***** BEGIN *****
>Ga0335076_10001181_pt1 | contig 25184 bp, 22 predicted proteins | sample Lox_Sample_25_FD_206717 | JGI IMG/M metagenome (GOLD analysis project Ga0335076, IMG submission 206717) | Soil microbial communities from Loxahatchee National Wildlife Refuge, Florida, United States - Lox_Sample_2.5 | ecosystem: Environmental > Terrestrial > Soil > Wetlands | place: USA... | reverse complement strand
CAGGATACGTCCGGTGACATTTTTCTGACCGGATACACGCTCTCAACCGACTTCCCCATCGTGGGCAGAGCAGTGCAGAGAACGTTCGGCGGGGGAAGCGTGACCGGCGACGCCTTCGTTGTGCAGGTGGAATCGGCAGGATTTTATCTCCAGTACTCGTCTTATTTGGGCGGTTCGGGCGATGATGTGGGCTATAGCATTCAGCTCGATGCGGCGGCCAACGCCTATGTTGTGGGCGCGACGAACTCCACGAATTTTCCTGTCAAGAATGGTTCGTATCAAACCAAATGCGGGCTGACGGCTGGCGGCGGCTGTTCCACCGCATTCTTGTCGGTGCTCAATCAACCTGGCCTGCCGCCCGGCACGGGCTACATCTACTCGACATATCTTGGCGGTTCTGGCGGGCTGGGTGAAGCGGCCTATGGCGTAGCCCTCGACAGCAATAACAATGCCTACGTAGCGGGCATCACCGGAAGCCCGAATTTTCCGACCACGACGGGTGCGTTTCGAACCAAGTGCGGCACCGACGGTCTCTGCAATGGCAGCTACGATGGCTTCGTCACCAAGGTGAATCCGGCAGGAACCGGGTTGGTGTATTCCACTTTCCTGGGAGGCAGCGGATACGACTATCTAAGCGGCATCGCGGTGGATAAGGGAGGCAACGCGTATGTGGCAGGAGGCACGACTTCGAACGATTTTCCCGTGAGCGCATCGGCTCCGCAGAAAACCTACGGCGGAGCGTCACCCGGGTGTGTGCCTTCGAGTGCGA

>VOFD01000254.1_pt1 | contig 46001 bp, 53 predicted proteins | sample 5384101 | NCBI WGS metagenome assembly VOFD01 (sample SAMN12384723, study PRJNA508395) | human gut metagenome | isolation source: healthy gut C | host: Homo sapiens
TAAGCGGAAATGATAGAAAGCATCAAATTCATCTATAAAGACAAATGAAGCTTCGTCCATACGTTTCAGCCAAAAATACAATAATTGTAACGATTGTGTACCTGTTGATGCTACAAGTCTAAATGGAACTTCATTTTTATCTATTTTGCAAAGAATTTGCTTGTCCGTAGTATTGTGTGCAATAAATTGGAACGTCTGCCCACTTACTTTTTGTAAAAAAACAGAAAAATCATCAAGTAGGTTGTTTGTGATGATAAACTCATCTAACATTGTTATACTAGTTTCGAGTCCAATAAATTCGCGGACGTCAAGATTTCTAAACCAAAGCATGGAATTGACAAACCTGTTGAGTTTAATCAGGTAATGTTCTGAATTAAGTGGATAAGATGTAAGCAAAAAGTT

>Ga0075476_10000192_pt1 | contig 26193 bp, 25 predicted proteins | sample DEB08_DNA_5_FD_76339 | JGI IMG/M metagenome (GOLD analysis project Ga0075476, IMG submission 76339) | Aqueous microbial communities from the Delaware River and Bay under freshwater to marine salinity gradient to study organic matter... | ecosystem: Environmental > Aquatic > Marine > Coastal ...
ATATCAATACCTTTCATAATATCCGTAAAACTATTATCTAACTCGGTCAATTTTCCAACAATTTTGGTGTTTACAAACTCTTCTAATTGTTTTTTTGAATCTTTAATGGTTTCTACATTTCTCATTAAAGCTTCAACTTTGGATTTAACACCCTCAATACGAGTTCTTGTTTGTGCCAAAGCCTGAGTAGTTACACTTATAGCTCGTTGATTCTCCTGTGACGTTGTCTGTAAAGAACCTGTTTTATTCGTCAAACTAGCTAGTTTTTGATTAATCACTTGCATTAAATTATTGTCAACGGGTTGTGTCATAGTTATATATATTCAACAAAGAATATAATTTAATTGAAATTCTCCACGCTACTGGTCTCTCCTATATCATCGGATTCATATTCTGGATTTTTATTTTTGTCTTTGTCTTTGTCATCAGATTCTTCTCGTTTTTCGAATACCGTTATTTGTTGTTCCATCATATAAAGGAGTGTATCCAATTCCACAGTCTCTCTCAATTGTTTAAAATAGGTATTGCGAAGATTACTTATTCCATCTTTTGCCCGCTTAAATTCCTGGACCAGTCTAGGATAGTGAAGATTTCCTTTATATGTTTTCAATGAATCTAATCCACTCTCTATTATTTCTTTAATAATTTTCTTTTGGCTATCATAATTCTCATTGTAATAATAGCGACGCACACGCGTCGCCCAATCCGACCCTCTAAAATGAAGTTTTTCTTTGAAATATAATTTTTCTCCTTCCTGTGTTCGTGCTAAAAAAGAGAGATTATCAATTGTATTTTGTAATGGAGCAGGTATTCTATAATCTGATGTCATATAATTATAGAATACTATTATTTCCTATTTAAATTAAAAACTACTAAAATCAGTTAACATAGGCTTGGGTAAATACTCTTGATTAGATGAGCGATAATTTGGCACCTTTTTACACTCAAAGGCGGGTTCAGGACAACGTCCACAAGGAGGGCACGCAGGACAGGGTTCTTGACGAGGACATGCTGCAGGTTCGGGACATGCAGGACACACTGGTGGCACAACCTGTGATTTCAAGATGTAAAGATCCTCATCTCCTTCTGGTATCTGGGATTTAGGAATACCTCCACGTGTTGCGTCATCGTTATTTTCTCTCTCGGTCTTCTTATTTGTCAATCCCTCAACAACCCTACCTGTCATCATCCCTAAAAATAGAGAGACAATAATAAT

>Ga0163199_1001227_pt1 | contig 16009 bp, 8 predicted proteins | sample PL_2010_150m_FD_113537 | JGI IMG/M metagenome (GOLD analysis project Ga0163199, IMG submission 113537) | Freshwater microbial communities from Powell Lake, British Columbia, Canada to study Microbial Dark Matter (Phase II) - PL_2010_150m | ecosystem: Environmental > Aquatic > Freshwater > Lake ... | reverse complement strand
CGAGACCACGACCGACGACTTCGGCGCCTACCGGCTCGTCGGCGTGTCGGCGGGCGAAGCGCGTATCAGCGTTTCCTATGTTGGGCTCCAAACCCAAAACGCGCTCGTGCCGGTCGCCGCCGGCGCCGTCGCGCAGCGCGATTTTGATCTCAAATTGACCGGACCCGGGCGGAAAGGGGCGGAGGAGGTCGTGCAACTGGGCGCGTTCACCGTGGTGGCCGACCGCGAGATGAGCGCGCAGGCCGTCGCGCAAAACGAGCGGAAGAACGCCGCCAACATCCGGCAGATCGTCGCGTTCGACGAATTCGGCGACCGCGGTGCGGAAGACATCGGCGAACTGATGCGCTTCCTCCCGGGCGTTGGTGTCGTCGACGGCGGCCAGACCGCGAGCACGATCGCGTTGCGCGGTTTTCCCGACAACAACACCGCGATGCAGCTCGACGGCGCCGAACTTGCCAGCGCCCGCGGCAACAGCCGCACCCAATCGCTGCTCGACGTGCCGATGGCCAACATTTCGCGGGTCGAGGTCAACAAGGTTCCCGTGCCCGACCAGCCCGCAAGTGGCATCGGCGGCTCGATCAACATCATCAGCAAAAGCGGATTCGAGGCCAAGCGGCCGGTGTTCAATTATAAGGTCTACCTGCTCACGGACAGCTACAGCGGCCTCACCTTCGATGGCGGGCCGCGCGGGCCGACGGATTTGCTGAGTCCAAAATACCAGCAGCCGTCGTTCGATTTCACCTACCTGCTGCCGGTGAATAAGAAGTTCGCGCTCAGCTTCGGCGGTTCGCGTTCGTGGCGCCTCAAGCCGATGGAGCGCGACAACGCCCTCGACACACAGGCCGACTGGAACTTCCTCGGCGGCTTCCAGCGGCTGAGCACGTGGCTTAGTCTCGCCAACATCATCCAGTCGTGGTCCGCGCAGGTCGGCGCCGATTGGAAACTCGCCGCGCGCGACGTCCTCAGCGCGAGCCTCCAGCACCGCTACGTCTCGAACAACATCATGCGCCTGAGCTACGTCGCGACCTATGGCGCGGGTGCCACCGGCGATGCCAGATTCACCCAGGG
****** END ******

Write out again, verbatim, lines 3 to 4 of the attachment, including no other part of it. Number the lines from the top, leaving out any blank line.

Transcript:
>VOFD01000254.1_pt1 | contig 46001 bp, 53 predicted proteins | sample 5384101 | NCBI WGS metagenome assembly VOFD01 (sample SAMN12384723, study PRJNA508395) | human gut metagenome | isolation source: healthy gut C | host: Homo sapiens
TAAGCGGAAATGATAGAAAGCATCAAATTCATCTATAAAGACAAATGAAGCTTCGTCCATACGTTTCAGCCAAAAATACAATAATTGTAACGATTGTGTACCTGTTGATGCTACAAGTCTAAATGGAACTTCATTTTTATCTATTTTGCAAAGAATTTGCTTGTCCGTAGTATTGTGTGCAATAAATTGGAACGTCTGCCCACTTACTTTTTGTAAAAAAACAGAAAAATCATCAAGTAGGTTGTTTGTGATGATAAACTCATCTAACATTGTTATACTAGTTTCGAGTCCAATAAATTCGCGGACGTCAAGATTTCTAAACCAAAGCATGGAATTGACAAACCTGTTGAGTTTAATCAGGTAATGTTCTGAATTAAGTGGATAAGATGTAAGCAAAAAGTT